At the same time, I also hope to understand how these debates manifested themselves within everyday life.  How did individual Londoner’s seek happiness for themselves?  Did they conform to mainstream narratives, or did this search differ across individuals and communities?  In what ways were conceptions of happiness contested and given differing form?  And what lessons might the struggles of our Victorian and Edwardian forebears teach us in regard to our own search for contentment?

New publications April-August 17

A round-up of publications on the history of emotions from April – August 2017.

If you would like your publication to be featured in the next quarterly round-up, please send the details (including a link to more information or the full article) to emotions@qmul.ac.uk before January 31.

An additional list of publications is also published monthly on H-emotions: https://networks.h-net.org/categories/new-publications



  • Emotions in the History of Witchcraft, ed. by Laura Kounine and Michael Ostling (Palgrave Macmillan, 2017)
  • Emotion, Ritual and Power in Europe, 1200–1920, ed. by Merridee Bailey and Katie Barclay, (Palgrave Macmillan, 2017)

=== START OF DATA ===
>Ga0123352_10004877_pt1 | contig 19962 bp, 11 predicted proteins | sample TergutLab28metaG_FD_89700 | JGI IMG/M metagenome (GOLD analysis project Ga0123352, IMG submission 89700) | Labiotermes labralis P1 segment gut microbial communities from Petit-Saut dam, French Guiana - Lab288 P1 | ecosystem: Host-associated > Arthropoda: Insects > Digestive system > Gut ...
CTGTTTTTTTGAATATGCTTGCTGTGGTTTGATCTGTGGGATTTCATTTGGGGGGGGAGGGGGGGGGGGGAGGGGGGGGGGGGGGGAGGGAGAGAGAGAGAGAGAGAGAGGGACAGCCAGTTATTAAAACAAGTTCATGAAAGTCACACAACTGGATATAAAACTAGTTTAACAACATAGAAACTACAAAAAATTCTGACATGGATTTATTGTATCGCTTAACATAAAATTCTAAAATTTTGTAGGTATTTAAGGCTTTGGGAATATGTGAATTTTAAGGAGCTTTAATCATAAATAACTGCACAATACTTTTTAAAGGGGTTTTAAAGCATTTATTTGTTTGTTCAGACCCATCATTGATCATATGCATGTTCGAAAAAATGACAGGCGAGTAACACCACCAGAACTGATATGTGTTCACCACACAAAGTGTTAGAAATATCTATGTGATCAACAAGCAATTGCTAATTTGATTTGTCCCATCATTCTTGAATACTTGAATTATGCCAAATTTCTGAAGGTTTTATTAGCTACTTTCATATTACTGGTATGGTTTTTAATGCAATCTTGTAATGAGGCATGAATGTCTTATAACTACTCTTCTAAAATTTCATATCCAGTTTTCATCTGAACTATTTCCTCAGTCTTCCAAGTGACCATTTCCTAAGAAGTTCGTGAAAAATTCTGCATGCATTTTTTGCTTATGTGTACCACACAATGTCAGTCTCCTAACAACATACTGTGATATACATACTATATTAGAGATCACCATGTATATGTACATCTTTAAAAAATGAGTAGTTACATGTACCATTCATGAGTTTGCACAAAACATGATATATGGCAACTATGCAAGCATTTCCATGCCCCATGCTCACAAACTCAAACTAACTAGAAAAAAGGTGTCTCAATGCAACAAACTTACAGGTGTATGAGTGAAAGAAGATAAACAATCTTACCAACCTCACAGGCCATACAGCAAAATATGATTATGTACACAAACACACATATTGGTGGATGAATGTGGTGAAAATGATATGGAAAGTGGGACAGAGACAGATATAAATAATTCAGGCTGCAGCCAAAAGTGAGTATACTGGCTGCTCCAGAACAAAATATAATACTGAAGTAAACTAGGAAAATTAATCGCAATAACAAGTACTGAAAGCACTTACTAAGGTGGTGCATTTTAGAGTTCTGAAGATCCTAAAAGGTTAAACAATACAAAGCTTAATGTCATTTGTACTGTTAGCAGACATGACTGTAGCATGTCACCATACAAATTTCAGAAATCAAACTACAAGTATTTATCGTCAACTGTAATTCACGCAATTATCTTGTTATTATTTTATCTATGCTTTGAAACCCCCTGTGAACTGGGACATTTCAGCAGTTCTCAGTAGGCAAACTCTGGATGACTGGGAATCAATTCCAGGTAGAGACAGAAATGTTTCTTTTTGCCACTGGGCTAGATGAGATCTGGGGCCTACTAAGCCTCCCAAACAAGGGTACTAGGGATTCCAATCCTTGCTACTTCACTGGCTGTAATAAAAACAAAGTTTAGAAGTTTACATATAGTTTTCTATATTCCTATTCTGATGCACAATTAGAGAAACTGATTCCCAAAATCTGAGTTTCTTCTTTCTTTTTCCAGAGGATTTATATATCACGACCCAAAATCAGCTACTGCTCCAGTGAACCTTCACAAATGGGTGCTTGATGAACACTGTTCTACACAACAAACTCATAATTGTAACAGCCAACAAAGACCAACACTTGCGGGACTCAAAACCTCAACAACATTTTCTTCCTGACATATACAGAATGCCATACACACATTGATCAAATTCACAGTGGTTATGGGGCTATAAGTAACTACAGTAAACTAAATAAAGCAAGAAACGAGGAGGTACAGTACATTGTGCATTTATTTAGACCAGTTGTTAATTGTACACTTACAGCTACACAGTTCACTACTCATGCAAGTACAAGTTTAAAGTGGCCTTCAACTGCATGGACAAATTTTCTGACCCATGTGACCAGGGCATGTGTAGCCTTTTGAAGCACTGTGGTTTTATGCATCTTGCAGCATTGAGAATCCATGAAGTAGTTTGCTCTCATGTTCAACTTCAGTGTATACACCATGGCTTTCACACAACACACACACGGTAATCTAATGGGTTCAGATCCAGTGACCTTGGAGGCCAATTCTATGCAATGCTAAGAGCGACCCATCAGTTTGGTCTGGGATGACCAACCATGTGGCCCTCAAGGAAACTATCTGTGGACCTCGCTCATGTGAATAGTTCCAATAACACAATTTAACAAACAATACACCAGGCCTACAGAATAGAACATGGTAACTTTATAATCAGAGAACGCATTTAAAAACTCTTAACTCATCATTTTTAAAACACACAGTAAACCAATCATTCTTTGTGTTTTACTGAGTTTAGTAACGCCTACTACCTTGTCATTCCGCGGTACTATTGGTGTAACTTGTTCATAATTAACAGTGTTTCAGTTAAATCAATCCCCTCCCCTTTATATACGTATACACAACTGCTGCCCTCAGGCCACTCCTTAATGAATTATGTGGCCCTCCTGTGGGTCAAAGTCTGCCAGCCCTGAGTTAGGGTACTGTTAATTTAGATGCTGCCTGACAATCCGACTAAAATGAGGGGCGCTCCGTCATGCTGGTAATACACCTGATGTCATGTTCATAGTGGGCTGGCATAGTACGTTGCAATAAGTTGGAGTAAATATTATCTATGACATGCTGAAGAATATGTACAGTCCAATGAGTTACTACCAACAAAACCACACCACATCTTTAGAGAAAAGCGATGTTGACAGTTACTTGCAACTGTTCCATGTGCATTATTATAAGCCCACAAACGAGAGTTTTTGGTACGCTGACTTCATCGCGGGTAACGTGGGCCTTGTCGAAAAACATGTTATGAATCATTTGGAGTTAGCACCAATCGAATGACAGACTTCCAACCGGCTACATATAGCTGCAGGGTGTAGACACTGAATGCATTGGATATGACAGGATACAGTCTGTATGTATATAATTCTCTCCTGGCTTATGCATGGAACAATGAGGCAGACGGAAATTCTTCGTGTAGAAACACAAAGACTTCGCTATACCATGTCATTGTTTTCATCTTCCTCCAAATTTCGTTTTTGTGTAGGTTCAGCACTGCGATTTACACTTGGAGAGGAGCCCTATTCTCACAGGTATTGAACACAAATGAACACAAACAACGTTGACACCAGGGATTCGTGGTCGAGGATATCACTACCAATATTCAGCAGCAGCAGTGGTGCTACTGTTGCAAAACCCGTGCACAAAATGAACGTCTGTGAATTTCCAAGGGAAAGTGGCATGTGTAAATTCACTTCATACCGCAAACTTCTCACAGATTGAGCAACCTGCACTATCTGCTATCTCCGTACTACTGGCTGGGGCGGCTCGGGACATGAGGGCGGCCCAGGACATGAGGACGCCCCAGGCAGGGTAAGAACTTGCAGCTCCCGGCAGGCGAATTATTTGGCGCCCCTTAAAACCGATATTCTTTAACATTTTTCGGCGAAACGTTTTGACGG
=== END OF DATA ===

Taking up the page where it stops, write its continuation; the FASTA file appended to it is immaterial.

• Greek Laughter and Tears: Antiquity and After, ed. by M. Alexiou and D. Cairns (Edinburgh University Press, 2017)
  • Historicizing Emotions: Practices and Objects in India, China and Japan, edited by Barbara Schuler (Brill, 2017)
  • The hurt(ful) body: Performing and beholding pain, 1600-1800, edited by Tomas Macsotay, Cornelis van der Haven, Karel Vanhaesebrouck (Manchester University Press, 2017)


  • Leah Astbury,  ‘Ordering the infant’: caring for newborns in early modern England’, in Conserving health in early modern culture: Bodies and environments in Italy and England, eds. Sandra Cavallo and Tessa Storey (Manchester University Press: Manchester, July 2017), (pp.80-103).
  • Douglas Cairns, ‘The Tripartite Soul as Metaphor’, in Plato and the Power of Images, ed. by P. Destrée and R. G. Edmonds (Brill, 2017), 219–38
  • Caroline Castiglione, ‘What to expect when you’re always expecting’; frequent childbirth and female health in early modern Italy’, in Conserving health in early modern culture: Bodies and environments in Italy and England, eds. Sandra Cavallo and Tessa Storey (Manchester University Press: Manchester, July 2017), pp. 55-79